In exclusive interview, Dr. Birx sends message to people attending Trump rallies in North Carolina: 'Please wear a mask'

Thursday, September 10, 2020
White House Task Force's Dr. Birx visits Raleigh, meets with Cooper
Dr. Deborah Birx, a key member of the White House Coronavirus Task Force, is quietly traveling to North Carolina on Wednesday to meet with Governor Roy Cooper and other state officials.

RALEIGH, N.C. (WTVD) -- Dr. Deborah Birx, a key member of the White House Coronavirus Task Force, made a quiet visit to Raleigh on Wednesday to meet with Gov. Roy Cooper and state officials about the COVID-19 Pandemic.

In an exclusive interview with ABC11, Dr. Birx spoke highly of the state's handling of the virus and in its work in tandem with the federal government.

"When we had that Southern outbreak, North Carolina was ahead of that Southern outbreak," she said. "Things have improved in those major metros, but not as fast as we'd like to see. That's what we really talked about."

The meeting was held Wednesday afternoon at the Emergency Operations Center in Raleigh and included discussions with UNC System President Peter Hans, as well as a phone call with Vice President Mike Pence.

"This is a big system," Dr. Birx said of UNC. "Many of these college students, even though they're online, are living in the college town and they're living off-campus, and we're talking about how do we get information to them, how do we get them tested, how do we encourage them to protect the vulnerable members of the community. We were talking about how can we as a federal government increase tests and increase student awareness about protecting hometown family and their college family."

WATCH: Dr. Birx speaks one-on-one with ABC11

Dr. Deborah Birx on Trump rally, family parties - "I'm frustrated any time I see someone without a mask"

On Sept. 6, the White House Coronavirus Task Force sent a nearly 300-page report to the country's 50 governors; the report, obtained by ABC News, summarizes the data and trends for each state and offers lengthy recommendations.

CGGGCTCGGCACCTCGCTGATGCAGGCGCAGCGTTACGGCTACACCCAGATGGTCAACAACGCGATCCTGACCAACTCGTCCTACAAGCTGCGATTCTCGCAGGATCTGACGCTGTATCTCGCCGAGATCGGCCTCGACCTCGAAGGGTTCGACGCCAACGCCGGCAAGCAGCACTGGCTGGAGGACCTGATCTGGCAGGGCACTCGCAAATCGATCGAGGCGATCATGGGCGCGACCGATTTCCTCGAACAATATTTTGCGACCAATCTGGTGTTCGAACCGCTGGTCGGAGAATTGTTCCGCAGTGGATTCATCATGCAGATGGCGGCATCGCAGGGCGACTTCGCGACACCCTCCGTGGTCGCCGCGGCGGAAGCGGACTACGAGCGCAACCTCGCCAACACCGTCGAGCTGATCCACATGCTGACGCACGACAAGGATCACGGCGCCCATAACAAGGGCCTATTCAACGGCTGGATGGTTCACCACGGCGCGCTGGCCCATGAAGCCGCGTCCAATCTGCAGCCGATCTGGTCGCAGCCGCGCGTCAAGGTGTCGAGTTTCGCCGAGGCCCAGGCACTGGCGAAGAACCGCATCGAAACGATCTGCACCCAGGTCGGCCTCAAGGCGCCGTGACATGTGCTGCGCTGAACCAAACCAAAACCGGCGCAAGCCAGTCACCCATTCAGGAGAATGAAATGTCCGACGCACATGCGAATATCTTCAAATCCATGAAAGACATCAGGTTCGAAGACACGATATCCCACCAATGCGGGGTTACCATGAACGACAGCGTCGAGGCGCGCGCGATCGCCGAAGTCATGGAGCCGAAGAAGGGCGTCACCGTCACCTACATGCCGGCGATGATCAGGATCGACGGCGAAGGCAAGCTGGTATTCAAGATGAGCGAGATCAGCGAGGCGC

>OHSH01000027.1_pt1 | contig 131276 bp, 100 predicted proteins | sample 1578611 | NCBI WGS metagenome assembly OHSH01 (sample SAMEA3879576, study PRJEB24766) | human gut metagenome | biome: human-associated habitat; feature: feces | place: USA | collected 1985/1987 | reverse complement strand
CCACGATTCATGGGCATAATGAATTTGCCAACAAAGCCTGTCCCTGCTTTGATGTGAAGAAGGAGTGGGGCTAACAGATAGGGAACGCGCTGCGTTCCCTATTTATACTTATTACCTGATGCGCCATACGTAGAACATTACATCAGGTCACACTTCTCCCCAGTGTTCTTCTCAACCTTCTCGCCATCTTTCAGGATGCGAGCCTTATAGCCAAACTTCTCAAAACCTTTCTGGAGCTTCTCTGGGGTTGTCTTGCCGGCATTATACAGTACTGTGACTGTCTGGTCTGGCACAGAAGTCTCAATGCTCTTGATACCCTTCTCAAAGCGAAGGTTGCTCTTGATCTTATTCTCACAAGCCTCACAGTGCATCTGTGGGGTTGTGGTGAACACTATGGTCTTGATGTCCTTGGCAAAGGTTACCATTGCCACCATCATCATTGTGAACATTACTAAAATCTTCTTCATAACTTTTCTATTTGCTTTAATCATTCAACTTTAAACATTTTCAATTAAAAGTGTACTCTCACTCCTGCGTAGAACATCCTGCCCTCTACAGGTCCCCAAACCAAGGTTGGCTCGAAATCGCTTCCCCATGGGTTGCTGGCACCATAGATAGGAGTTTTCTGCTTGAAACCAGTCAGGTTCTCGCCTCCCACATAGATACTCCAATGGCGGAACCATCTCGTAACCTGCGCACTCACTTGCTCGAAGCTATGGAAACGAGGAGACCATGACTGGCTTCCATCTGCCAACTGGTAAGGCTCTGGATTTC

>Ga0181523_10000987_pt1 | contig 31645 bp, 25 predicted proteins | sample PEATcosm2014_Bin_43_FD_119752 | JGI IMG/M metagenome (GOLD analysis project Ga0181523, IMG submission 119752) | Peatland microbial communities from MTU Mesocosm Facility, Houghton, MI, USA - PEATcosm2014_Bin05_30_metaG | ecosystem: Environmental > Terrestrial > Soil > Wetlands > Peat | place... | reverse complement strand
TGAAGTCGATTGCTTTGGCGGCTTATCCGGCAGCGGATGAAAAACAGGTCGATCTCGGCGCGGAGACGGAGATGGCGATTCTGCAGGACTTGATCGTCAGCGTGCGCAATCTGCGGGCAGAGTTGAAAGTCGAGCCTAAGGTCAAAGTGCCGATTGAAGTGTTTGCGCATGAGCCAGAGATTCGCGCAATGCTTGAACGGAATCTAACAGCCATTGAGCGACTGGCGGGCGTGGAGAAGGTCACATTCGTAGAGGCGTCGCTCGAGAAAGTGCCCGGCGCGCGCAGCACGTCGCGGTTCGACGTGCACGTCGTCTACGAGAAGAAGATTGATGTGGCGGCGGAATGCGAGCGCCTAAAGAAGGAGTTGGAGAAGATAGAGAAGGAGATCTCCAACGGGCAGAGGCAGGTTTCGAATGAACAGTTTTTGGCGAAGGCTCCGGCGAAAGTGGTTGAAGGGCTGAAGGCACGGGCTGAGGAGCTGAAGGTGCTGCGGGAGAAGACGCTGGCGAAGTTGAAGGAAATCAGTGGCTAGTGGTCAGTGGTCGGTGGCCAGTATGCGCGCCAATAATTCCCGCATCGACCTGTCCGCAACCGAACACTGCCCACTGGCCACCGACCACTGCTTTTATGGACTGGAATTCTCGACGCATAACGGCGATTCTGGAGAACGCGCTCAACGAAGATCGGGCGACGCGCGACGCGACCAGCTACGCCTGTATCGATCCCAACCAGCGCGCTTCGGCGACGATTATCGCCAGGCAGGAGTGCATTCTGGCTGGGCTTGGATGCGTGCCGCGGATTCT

North Carolina, according to the report, is identified as a "Red Zone" for cases, indicating 112 new cases per 100,000 residents - 18th among all states - and higher than the national average of 88. The Tar Heel State, however, does fare better when it comes to the percentage of positive tests, which continues to hover between 5 percent-10 percent, thus earning a "Yellow Zone" distinction.

The Task Force's assessments also note Mecklenburg, Wake and Pitt counties accounting from nearly 25 percent of all new cases, while the metro areas of Greenville, Rocky Mount, Lumberton, and Elizabeth City, among others, are in the Red Zone for cases per 100,000 residents. Several other cities, including Charlotte, Raleigh, Greensboro, Fayetteville, Winston-Salem, Wilmington, New Bern and Goldsboro, among others, are in Yellow Zone.

Many of the 15 recommendations revolve around boosting testing and contact tracing efforts, including at universities. The Task Force also emphasizes that state and local officials use "more intensified mitigation measures", including an "aggressive public messaging campaign and use of data to encourage local ordinances to enforce social distancing and mask mandates."

According to officials, the meeting was part of Dr. Birx's "tour" through various states across the country to survey their responses to the pandemic and review their efforts in tandem with the federal government response. Notably, however, Dr. Birx's visit occurred exactly one day after President Donald Trump held a large rally in Winston-Salem where social distancing and face coverings were, for most, the exception and not the rule.

"I am sure masks were offered to the people who attended the rally, and what I'm saying to everyone who decides to attend a rally, to everyone who decides to out in public, please wear a mask," she asserted. "For people who want to attend rallies and participate in the political scene, wear masks and socially distance and protect those who are beside you. That human behavioral change is saving people's lives and preventing transmission around the country. That's my absolute clearest message. I say it and wear a mask in the White House. I'm wearing a mask now. I think it's important people know the public health people believe this is vitally important to preventing transmission."